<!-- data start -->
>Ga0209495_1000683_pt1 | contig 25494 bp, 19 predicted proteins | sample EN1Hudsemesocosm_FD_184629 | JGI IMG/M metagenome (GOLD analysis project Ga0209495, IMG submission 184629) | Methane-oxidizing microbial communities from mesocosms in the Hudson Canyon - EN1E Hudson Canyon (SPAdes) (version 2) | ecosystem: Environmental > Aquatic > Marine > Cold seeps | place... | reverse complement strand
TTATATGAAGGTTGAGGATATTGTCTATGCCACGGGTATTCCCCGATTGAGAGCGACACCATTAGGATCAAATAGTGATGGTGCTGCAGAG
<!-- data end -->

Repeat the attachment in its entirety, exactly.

>Ga0209495_1000683_pt1 | contig 25494 bp, 19 predicted proteins | sample EN1Hudsemesocosm_FD_184629 | JGI IMG/M metagenome (GOLD analysis project Ga0209495, IMG submission 184629) | Methane-oxidizing microbial communities from mesocosms in the Hudson Canyon - EN1E Hudson Canyon (SPAdes) (version 2) | ecosystem: Environmental > Aquatic > Marine > Cold seeps | place... | reverse complement strand
TTATATGAAGGTTGAGGATATTGTCTATGCCACGGGTATTCCCCGATTGAGAGCGACACCATTAGGATCAAATAGTGATGGTGCTGCAGAG